"This is a huge stretch for us," Hartnell said. "We're going to look back at this season and say that December was a huge month for us."

For the Jets, the loss continued a pattern in which they have not been able to assemble the sustained winning streaks necessary to push them back into the Western Conference race.

Left wing Evander Kane, tied for second on the Jets with seven goals, exited the game after Philadelphia defenseman Braydon Coburn hit him along the boards late in the first period. Kane did not return with what the Jets described as a lower-body injury and his status for their next game against the New York Rangers is unknown.

The Jets' power play continued its struggles. Ranked 28th at the start of the game, Winnipeg went scoreless on six power-play opportunities that produced three shots.

"Our power play was disappointing, and we can't get anything out of it and haven't been able to through the year," Noel said. "It's not like it's anything new. Finding solutions to that issue and that problem is certainly a challenge for us.

"You have what you have," Noel added. "You just have to try to find the right combination and we haven't found that. That's obvious."

The Flyers seemed to have the Jets power play figured out.

"[The Winnipeg] power play, they shoot a lot of pucks, and they have good shots back there," Couturier said. "We just wanted to put pressure and not give them time to set up and get shots, so I think we did a good job to not let them set up."

Hartnell needed 48 seconds to put the Flyers ahead 1-0 on the their second shot of the game. Heavy pressure from Flyers forward Steve Downie pinned the Jets inside their zone. Downie's play forced a quick breakout pass by Winnipeg defenseman Dustin Byfuglien up the right side boards that kicked off Blake Wheeler's stick into the high slot, where Hartnell directed a shot into the net before Pavelec could scramble into position.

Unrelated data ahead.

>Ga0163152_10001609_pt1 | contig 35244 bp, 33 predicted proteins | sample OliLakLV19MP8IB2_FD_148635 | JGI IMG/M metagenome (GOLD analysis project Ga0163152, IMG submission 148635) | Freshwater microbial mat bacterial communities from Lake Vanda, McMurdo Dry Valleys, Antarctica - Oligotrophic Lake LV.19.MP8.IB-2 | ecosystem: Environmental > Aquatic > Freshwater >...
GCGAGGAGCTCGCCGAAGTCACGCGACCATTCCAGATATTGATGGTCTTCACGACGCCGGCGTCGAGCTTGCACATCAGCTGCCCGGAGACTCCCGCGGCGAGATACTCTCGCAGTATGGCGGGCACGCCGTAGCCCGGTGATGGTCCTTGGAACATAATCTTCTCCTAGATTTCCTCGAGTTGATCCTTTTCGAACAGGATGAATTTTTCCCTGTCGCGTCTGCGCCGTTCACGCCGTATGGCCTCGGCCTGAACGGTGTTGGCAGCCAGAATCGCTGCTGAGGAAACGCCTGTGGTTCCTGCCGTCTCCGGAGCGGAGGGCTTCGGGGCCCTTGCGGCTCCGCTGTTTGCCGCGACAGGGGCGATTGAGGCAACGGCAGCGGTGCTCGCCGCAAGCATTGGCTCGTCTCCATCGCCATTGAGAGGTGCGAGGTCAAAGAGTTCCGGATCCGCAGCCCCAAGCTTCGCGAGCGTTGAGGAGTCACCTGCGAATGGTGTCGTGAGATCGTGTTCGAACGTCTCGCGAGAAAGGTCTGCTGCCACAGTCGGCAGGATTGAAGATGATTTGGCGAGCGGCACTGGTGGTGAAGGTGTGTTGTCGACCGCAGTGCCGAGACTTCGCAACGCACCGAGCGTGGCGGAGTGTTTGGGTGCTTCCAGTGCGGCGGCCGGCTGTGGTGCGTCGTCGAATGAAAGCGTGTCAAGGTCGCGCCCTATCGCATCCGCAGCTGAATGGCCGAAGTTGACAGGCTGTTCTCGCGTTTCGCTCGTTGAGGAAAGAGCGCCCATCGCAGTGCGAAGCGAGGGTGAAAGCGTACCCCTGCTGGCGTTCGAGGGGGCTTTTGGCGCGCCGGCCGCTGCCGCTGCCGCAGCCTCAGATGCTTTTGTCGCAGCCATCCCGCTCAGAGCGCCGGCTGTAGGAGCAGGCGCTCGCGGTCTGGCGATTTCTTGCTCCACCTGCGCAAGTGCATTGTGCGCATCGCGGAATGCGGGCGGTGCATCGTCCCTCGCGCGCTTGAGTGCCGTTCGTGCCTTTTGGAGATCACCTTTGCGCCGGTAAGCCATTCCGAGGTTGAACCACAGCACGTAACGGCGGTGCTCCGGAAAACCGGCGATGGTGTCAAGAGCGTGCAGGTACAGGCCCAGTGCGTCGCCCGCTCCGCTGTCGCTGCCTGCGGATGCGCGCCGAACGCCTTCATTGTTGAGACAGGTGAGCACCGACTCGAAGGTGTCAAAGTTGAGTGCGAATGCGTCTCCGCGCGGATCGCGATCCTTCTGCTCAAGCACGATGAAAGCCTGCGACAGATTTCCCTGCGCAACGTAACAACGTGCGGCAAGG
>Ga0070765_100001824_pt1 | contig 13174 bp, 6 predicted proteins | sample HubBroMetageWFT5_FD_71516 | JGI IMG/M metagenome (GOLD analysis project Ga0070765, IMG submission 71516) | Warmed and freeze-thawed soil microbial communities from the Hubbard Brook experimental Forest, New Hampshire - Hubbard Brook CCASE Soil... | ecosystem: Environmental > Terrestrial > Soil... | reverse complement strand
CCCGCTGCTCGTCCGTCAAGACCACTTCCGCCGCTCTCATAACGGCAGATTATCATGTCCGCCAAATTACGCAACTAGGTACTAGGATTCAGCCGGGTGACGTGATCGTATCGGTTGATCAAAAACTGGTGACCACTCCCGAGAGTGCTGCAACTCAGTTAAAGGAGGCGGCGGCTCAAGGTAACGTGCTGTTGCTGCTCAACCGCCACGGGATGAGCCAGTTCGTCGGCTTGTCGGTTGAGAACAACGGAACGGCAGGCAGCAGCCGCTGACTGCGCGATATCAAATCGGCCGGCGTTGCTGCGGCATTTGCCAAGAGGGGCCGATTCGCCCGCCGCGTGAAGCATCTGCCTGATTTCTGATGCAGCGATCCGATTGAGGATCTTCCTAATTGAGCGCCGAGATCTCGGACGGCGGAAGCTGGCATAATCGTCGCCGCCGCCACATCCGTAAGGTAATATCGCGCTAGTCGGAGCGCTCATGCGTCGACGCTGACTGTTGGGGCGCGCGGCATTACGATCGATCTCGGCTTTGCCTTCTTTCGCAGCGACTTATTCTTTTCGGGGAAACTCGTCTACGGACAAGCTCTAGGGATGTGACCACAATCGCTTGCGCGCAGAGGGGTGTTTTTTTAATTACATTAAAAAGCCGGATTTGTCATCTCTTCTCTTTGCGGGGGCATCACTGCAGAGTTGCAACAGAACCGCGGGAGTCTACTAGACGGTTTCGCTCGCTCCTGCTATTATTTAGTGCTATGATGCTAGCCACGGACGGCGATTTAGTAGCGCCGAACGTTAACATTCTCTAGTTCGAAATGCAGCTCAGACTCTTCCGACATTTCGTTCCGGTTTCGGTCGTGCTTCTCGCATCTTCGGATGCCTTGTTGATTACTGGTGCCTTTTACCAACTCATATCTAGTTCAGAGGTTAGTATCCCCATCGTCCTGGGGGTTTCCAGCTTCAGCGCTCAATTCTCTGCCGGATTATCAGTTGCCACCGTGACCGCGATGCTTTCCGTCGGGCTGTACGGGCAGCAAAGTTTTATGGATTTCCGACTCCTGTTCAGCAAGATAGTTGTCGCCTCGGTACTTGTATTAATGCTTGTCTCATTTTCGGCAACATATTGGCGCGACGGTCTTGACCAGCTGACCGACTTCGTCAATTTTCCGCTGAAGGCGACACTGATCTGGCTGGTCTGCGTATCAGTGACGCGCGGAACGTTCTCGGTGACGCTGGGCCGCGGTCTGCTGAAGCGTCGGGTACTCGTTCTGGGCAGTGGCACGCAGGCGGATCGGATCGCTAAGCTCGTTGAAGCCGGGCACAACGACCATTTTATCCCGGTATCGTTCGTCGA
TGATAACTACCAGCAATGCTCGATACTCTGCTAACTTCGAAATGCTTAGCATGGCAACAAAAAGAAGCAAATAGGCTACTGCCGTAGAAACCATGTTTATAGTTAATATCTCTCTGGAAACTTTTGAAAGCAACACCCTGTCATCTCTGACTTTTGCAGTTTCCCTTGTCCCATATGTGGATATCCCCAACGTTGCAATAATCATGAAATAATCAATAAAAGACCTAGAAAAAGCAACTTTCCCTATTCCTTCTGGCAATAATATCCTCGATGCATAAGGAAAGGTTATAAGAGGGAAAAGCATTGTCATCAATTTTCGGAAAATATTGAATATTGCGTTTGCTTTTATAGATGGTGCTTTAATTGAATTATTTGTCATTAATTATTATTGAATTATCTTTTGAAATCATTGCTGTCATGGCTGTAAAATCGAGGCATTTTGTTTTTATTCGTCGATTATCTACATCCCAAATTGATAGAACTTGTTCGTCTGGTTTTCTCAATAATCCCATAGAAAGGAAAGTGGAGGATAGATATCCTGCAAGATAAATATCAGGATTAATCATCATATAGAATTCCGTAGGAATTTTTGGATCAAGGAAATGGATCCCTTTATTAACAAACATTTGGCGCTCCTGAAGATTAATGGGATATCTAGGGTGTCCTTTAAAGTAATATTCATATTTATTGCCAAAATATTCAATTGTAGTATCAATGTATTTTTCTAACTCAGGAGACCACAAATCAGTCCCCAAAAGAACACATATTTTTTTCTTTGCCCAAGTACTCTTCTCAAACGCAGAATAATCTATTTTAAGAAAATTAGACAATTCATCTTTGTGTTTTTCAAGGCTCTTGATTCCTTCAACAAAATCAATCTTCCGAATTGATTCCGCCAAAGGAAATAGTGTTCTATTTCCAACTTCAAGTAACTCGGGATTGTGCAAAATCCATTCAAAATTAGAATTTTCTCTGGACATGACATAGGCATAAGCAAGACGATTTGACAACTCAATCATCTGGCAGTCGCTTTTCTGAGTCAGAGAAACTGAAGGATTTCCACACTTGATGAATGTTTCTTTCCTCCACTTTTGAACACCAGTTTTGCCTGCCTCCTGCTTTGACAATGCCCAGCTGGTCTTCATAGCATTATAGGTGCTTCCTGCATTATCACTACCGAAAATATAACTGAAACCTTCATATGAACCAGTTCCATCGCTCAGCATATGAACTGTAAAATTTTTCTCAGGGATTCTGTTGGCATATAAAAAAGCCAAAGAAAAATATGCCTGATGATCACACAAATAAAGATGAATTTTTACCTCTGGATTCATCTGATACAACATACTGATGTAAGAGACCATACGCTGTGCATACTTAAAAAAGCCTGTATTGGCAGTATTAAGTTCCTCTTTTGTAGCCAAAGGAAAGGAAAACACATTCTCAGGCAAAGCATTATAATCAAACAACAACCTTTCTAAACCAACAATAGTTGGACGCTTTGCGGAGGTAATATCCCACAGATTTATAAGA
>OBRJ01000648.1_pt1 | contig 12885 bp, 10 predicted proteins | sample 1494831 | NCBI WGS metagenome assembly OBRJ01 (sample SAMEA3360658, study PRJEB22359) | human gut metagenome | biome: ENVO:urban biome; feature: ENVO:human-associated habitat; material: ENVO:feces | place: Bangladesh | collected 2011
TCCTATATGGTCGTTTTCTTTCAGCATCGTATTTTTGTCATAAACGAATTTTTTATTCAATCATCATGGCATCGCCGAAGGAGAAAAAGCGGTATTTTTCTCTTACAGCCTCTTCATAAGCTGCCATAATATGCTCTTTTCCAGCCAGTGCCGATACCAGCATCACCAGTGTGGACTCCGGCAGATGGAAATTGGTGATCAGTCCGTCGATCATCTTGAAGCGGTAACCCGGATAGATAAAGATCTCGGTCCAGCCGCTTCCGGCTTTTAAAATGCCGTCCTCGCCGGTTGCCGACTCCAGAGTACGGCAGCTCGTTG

"I'll take it," Hartnell said. "It's nice; your first shift and right in the slot there is a big present waiting for you."

Mason saw two shots in the first period, and Winnipeg went the final 15:27 of the period without one. The Jets faced early penalty trouble, taking four minors in the first. A tripping penalty to Tobias Enstrom at the horn created a two-man advantage for the Flyers that spanned the opening 1:36 of the second period.

Winnipeg managed to kill off the 5-on-3, but with the visitors on their third power play shortly afterward, Couturier, whose first-period shorthanded breakaway was stopped by a Pavelec right-pad save, jumped on Byfuglien's turnover inside the Flyers' defensive zone. Couturier outraced Enstrom and put the puck between Pavelec's pads at 5:36.

It was the fifth shorthanded goal the Jets have surrendered, tops in the NHL.

"It's the difference in the game, a one-goal game: the power play," Jets forward Devin Setoguchi said.

Frolik finally solved Mason late in the third, wrestling away a bouncing puck from a pack of players before taking it to Mason's right and flinging a low shot that snuck past the goalie.